American Constitution Society Hosts Supreme Court Review and Preview Panel
By Nicole Greenstein C’14
Four distinguished panelists gathered in Penn Law’s Levy Conference Room on September 22 to discuss and answer questions about the previous and upcoming Supreme Court terms. Sponsored by the American Constitution Society for Law & Policy, this Supreme Court Preview and Review Panel addressed a wide array of issues ranging from health care, gun regulation and the freedom of the press.
|L-R: Thomas Goldstein, Linda Greenhouse, Randy Barnett, Monica Youn, and Tobias Barrington Wolff|
Speaking to a room filled with faculty, students, attorneys and community members, moderator Penn Law Professor Tobias Barrington Wolff opened the evening’s event by introducing the four panelists: Randy Barnett, Thomas Goldstein, Linda Greenhouse and Monica Youn. Each panelist started by offering a summary of their background before explaining what issues in the Supreme Court interest and concern them.
Barnett, a Carmack Waterhouse Professor of Legal Theory from Georgetown Law Center as well as a visiting professor to Penn Law, spoke about the heated debate surrounding the constitutionality of the Patient Protection and Affordable Care Act.
Barnett has written extensively about the healthcare act in Op-Ed pieces featured in newspapers such as the Washington Post and the Wall Street Journal, but he formally became involved in the case when he joined a legal team representing the National Federation of Independent Business. As a strong disbeliever in the act’s constitutionality, Barnett presented his reasons as to why he believes the act might not survive the Supreme Court’s scrutiny.
“In this case, Congress is not regulating activity. Congress is actually reaching out to mandate activity,” Barnett explained.
Barnett argued that the scope of President Obama’s health care plan extends “outside the line that the Supreme Court has previously drawn” in cases such U.S v. Lopez, which limited the power of Congress to reach inside intrastate activity, he said.
“It’s high time for the high court to hear this case,” Barnett added.
Linda Greenhouse, a Pulitzer Prize-winning Supreme Court correspondent for the New York Times, took a different stance on the issue of healthcare. She said that Barnett’s assertions should be “taken with a grain of salt,” particularly his argument that the Supreme Court might rule Obama’s healthcare act as unconstitutional due to its unprecedented nature.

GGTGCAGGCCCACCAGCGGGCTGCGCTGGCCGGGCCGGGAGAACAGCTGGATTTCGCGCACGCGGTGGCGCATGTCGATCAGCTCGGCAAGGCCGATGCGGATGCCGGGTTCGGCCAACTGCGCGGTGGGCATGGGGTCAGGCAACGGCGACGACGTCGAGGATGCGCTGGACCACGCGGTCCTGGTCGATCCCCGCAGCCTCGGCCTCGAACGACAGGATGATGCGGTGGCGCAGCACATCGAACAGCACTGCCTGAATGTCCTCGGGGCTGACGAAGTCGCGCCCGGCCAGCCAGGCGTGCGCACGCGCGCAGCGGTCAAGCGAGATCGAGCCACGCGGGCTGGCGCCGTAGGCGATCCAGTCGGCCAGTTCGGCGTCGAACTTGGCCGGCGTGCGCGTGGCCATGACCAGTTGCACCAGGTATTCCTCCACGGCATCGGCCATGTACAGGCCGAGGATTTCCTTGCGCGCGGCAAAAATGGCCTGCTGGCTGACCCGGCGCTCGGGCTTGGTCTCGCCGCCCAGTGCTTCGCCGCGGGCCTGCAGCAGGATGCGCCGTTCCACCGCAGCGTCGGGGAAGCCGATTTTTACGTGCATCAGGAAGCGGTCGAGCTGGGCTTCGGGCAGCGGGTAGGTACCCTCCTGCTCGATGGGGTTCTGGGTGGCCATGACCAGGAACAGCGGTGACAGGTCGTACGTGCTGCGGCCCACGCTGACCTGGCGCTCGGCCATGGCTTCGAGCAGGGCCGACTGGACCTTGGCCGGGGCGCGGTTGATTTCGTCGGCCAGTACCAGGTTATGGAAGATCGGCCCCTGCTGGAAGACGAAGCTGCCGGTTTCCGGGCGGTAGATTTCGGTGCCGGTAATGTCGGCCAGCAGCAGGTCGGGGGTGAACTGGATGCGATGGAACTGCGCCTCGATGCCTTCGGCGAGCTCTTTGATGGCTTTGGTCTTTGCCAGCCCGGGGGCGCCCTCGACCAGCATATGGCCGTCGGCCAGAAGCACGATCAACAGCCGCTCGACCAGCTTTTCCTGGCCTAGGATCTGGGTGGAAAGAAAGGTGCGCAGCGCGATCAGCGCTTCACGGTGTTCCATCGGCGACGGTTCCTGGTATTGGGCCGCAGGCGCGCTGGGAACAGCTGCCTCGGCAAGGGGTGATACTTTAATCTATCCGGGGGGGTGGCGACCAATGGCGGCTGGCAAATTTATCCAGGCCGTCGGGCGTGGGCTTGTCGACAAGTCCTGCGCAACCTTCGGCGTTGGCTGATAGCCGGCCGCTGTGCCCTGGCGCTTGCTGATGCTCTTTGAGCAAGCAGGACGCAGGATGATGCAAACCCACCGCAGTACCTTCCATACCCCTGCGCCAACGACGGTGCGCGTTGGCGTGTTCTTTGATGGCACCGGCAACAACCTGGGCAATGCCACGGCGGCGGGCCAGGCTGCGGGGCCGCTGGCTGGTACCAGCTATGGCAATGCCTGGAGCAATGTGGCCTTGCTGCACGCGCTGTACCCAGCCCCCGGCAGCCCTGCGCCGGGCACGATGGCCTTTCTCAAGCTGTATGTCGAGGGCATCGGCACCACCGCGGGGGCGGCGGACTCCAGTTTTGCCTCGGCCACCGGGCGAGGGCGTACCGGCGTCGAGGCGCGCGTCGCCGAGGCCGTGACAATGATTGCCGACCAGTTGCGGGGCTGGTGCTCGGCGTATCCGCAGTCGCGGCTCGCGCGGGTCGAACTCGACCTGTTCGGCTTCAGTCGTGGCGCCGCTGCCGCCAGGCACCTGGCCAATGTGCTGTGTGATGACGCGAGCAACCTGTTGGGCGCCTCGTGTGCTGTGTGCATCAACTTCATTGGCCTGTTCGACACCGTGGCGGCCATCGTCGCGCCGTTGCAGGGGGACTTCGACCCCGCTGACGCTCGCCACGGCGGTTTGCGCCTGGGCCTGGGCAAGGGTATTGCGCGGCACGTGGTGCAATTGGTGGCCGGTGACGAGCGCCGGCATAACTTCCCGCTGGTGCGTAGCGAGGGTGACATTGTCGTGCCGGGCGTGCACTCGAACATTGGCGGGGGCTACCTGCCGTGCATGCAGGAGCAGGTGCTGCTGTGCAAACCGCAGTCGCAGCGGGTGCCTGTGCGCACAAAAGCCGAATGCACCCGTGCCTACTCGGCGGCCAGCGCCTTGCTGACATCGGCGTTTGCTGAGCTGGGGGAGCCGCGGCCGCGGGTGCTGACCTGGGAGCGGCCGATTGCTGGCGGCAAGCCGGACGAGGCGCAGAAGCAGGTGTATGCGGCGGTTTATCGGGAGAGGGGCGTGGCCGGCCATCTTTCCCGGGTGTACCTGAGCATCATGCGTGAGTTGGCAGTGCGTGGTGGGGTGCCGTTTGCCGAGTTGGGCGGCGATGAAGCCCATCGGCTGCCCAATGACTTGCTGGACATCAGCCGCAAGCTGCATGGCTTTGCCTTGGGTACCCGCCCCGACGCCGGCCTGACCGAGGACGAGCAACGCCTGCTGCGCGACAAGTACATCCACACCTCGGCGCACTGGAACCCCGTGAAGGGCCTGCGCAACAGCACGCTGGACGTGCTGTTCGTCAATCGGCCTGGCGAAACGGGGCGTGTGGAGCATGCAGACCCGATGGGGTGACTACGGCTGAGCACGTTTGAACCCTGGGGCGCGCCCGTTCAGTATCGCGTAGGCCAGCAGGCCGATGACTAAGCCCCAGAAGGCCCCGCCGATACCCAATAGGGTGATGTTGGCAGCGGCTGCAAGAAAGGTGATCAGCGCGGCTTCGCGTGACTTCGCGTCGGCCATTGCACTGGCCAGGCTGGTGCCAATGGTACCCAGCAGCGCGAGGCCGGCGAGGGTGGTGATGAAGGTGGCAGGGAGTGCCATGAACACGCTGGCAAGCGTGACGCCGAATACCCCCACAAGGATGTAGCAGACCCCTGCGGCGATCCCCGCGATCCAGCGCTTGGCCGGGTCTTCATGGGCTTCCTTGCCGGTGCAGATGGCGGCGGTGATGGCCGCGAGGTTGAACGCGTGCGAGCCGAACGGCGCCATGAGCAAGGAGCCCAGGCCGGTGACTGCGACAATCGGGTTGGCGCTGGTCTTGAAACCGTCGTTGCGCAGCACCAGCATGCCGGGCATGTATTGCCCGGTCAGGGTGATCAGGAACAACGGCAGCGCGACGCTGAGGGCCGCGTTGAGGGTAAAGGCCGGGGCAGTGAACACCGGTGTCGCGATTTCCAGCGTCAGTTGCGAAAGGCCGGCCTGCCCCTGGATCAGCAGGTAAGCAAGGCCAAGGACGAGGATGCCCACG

“Maybe we should have done this a long time ago, and then it wouldn’t be unprecedented,” Greenhouse countered.
|Randy Barnett, Monica Youn, and Tobias Barrington Wolff|
Greenhouse agreed, stating that to take someone’s private medical information and use it for marking purposes is “a pretty pressing” issue that could have sweeping effects in terms of setting a precedent on the issue of personal privacy.
Thomas Goldstein, a renowned Supreme Court advocate and founding partner of Goldstein & Russell, P.C, also spoke about the importance of future Supreme Court appointments.
“The amount of socially and politically infused cases is awesome in its scope,” Goldstein explained, citing cases involving abortion, gay rights, and other issues that polarize the American public. As a result, Supreme Court appointments have become more consequential than ever before, he said.
As the event neared its conclusion, Wolff picked a handful of questions from the audience to ask the four expert panelists. One audience member asked about the political dimension of the Court, and was wondering whether cases near a presidential race can affect the election’s outcome.
Wolff offered his own opinion to the question, stating that with the pressing issues of our current economic climate, the Court’s decisions are unlikely to alter the upcoming election. However, Wolff explained that in other elections the Supreme Court often plays a significant role.
“It is I think true, not in this election cycle but in others, that the issue of the Supreme Court and the composition of the Court moving forward with possible appointments can be a powerful issue,” Wolff explained.
For audience member Noel León L’14, the panel offered some very intriguing and insightful discussions.
“They were incredible,” she said. “They had differing opinions on the huge issues, and it was just amazing to watch these great minds speak about these important questions.”
One of the event’s organizers, Aaron Safane L’12, also thought the evening was a success.
“I thought it was tremendous, and I especially liked the debate between the panelists about healthcare,” he said. “It really shows how we can talk about events in law school that affect real life.”